A trial court in Arizona has quashed a subpoena served on Godaddy, issued by a plaintiff in a defamation suit against an anonymous website owner. Applying the standard articulated in the Delaware Supreme Court decision of Doe v. Cahill, 884 A.2d 451 (2005), the court held that the plaintiff had failed to present a strong enough case to overcome the defendant’s First Amendment right to speak anonymously. Under the Cahill standard, a plaintiff seeking to unmask an anonymous Internet defendant must put forth evidence sufficient to withstand a motion for summary judgment before the court will order the identity to be revealed.

We’ve discussed this issue beforemore than once. Although I am chary of the general proposition that Internet anonymity is an unalloyed good thing, this is a good policy: Where there is no defendant but a John Doe, as justified as it may be to file against unknown defendants in general, it is the court’s duty to make sure that the power of the court be utilized to obtain discovery in pursuit of a meritless claim.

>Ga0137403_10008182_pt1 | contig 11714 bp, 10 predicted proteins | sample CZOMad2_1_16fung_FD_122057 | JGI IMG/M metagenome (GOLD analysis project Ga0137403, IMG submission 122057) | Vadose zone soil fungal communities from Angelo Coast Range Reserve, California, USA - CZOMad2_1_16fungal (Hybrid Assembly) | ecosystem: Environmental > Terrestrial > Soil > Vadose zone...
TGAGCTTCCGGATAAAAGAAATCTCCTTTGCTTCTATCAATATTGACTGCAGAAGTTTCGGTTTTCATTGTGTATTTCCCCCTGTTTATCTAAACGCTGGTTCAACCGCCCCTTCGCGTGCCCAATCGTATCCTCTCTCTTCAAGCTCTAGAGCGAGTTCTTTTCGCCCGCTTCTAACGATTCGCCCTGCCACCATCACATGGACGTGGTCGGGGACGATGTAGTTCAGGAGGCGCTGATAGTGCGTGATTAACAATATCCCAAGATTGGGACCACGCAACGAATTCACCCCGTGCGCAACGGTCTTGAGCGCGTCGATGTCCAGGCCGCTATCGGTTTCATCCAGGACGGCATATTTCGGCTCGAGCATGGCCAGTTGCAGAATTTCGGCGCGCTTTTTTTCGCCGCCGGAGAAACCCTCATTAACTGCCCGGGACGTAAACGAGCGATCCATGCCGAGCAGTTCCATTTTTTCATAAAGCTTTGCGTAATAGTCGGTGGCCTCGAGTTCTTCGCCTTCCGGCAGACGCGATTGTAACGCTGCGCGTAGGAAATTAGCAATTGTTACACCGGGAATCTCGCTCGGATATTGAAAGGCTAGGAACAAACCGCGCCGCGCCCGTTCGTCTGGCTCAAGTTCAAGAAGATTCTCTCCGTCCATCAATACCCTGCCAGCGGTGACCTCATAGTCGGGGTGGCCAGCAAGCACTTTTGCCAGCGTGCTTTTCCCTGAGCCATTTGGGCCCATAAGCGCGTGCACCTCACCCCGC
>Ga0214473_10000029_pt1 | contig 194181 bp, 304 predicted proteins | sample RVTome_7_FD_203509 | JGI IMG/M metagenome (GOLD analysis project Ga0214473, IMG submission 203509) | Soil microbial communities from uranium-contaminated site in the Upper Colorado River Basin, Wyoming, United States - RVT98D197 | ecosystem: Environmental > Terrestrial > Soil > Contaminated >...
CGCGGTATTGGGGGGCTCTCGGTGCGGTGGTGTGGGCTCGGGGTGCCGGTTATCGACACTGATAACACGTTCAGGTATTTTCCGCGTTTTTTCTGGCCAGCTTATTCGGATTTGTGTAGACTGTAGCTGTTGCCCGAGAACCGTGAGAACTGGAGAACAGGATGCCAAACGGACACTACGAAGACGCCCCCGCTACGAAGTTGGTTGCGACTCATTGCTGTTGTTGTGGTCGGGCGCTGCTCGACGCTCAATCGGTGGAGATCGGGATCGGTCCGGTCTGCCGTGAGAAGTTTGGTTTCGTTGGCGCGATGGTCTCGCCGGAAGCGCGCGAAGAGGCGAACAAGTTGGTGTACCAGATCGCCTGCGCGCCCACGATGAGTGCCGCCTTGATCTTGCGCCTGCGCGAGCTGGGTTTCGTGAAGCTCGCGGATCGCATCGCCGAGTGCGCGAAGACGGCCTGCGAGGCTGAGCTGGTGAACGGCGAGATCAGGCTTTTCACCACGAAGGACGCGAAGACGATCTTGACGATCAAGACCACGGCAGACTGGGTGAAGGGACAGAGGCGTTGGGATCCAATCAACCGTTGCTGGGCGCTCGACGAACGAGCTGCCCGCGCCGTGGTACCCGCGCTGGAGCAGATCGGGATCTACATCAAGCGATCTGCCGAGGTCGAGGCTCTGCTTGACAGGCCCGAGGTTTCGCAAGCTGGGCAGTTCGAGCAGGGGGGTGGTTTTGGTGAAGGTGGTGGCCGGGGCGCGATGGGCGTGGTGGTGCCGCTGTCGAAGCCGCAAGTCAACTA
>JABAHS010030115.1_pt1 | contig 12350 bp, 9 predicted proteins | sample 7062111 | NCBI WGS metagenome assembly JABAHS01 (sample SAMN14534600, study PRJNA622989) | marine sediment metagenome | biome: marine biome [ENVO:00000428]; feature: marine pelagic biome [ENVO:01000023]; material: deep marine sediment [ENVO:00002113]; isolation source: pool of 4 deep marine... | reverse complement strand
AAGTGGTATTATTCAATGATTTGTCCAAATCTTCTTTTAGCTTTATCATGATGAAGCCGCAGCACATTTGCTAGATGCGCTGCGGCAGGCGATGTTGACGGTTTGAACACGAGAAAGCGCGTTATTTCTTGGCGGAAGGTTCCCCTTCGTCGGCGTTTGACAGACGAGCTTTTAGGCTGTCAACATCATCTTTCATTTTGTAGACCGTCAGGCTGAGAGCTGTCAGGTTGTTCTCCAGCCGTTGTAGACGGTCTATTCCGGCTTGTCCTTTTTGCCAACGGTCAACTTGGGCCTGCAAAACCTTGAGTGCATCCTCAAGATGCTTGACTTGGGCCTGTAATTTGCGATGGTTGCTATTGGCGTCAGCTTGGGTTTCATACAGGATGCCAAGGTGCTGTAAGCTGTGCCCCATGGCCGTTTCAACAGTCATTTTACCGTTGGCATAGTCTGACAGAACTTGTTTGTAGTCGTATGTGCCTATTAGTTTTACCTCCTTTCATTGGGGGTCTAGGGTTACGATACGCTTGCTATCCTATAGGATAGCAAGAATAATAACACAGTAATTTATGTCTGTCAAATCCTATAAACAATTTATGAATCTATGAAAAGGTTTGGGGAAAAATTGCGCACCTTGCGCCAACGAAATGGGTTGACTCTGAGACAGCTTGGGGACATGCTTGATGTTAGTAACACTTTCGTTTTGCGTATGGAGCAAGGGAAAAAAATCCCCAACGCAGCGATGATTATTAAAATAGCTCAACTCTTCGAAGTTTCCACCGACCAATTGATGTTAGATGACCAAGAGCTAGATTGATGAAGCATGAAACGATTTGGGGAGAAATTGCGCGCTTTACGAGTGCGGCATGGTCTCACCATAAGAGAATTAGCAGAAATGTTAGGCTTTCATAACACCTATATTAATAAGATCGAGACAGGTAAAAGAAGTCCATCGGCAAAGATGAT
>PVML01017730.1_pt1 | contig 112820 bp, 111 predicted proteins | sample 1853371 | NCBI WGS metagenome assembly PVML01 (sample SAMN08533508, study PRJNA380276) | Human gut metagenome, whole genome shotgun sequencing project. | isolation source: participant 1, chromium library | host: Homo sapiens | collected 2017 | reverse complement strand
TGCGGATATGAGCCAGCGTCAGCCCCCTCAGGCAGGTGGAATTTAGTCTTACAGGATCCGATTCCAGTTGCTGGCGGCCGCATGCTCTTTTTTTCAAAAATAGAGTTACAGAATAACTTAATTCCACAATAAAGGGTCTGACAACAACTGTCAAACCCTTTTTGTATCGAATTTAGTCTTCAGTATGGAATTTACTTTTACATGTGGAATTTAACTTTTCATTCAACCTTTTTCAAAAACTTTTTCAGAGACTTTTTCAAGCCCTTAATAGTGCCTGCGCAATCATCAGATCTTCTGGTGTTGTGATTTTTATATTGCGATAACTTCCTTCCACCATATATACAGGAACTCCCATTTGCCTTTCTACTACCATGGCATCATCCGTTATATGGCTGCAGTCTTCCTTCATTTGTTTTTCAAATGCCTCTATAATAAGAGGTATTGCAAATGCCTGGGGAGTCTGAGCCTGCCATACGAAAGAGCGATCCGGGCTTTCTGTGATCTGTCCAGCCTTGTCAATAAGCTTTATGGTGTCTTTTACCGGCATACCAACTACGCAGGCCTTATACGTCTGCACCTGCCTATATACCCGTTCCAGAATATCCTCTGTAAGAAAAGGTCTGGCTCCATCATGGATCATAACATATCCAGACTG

Blogger anonymity upheld against John Doe defamation claims

The defendant-appellant, John Doe No.1, anonymously posted allegedly defamatory statements about the plaintiff-appellee, Cahill, on an internet blog. Cahill brought a defamation action. Seeking to serve process on Doe, Cahill sought to compel the disclosure of his identity from a third party that had the information. A Superior Court judge applied a good faith standard to test the plaintiff’s complaint and ordered the third party to disclose Doe’s identity. Doe appeals from the Superior Court’s order. Because the trial judge applied a standard insufficiently protective of Doe’s First Amendment right to speak anonymously, we reverse that judgment.